The FCC has denied petitions from a group of service providers and industry groups to suspend the regulator's net neutrality rules from going into effect on June 12.
On Friday, the FCC denied petitions for a stay of its net neutrality rules from Daniel Berninger, founder of the nonprofit Voice Communication Exchange Committee, the American Cable Association, the National Cable and Telecommunications Association, USTelecom, the Wireless Internet Service Providers Association, AT&T (NYSE: T) and CenturyLink (NYSE: CTL).
These groups asked the FCC to delay the rules from going into effect while courts deal with seven lawsuits challenging the rules.
AT&T and CenturyLink, which took part in the joint petition with USTelecom, have been the most ardent service providers opposed to the rules.
While fellow telco Verizon (NYSE: VZ) is working with USTelecom and other telecom industry trade groups, AT&T and CenturyLink in April filed their own complaints suing the FCC.
Despite the challenges, the FCC said in its order (.pdf) that its decision to reclassify ISPs as common carriers "falls well within the Commission's statutory authority, is consistent with Supreme Court precedent, and fully complies with the Administrative Procedure Act."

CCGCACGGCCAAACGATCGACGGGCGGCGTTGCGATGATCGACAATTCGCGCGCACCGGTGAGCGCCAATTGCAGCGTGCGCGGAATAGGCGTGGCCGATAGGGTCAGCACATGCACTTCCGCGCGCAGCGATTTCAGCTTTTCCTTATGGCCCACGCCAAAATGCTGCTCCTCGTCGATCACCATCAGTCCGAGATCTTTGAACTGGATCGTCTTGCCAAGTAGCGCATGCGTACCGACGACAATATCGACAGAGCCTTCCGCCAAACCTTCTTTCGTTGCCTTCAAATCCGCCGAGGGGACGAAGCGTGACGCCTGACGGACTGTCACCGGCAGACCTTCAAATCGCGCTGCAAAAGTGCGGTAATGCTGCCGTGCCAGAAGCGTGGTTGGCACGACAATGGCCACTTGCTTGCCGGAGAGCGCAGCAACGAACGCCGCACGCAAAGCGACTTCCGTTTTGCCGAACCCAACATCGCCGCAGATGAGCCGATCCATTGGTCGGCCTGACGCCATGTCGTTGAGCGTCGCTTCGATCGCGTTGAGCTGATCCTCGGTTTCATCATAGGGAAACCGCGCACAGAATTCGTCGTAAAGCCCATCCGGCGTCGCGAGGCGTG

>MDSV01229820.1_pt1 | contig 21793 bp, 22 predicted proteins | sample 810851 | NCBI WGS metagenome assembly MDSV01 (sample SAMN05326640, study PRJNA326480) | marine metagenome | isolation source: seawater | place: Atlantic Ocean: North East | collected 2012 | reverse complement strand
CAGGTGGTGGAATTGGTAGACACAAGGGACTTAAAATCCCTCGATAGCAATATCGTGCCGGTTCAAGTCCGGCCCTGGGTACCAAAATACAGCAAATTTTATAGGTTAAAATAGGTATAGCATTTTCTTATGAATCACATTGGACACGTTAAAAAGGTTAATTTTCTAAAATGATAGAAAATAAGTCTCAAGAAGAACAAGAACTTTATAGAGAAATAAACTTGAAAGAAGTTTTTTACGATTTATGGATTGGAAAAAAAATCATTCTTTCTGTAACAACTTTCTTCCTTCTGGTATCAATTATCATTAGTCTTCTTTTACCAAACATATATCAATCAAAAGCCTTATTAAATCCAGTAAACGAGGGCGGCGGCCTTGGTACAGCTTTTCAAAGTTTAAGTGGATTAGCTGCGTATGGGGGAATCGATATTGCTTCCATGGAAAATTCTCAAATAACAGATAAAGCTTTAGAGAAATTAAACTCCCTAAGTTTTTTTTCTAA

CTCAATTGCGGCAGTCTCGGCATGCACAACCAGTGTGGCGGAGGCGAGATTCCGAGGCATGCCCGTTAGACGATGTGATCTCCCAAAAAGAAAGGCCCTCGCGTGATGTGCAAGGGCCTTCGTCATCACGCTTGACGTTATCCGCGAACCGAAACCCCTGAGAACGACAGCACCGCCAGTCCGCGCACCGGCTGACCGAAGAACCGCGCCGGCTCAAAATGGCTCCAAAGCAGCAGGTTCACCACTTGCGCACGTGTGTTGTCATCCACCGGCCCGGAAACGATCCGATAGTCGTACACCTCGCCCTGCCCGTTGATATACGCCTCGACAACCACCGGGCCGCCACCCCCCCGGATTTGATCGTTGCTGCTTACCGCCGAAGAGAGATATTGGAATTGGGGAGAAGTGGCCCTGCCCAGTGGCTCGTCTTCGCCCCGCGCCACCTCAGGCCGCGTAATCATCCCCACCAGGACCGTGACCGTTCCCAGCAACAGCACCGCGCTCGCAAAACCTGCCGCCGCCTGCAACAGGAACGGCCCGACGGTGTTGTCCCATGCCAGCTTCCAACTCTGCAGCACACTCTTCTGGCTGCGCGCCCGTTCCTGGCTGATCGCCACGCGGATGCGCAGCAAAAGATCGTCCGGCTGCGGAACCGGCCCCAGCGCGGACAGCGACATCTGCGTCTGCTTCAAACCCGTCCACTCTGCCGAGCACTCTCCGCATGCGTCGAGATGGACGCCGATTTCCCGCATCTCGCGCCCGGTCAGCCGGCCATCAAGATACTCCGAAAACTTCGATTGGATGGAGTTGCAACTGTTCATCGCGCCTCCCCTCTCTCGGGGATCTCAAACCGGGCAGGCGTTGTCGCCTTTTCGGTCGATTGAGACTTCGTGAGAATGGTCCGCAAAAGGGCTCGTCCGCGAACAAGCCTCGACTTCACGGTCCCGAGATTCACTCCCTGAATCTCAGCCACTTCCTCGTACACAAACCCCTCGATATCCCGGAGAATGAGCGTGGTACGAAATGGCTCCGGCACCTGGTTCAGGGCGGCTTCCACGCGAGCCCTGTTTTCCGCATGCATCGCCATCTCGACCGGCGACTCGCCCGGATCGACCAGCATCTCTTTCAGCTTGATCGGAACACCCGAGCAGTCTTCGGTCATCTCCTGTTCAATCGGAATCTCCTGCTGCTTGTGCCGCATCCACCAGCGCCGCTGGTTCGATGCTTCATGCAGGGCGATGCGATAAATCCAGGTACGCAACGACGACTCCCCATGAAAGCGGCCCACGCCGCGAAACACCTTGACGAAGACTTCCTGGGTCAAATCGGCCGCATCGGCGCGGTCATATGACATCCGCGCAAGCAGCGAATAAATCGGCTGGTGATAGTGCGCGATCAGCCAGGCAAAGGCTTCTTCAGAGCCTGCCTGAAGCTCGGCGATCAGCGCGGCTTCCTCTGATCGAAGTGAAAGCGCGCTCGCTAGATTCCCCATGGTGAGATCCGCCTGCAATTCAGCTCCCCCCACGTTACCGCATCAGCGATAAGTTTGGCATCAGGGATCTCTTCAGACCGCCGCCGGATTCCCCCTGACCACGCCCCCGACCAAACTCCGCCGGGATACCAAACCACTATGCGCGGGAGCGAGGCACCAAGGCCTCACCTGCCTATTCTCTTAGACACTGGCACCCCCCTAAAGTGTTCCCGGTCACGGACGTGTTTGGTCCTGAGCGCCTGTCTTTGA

Ajit Pai, who cast one of the two dissenting votes against the net neutrality rules in February, said in a statement that there are six regional providers including wireless ISPs and smaller fiber-to-the-home (FTTH) providers that are reducing their network investments because of the FCC's net neutrality decision.
"When it comes to broadband, American consumers want greater competition, faster speeds, more deployment, and lower prices," Pai said in a statement. "But the FCC's decision two months ago to adopt President Obama's plan to regulate the Internet is already having precisely the opposite effect."
Among those providers that say they are being affected by the new rules is Joink, a service provider that currently serves 2,500 customers in and around Terre Haute, Ind. Although Joink was exploring a FTTH project in its community, it said the regulatory uncertainty that's emerged from the new rules "will cause us to slow this investment, or not make it at all"--and so, consumers "will be left with slower broadband speeds."
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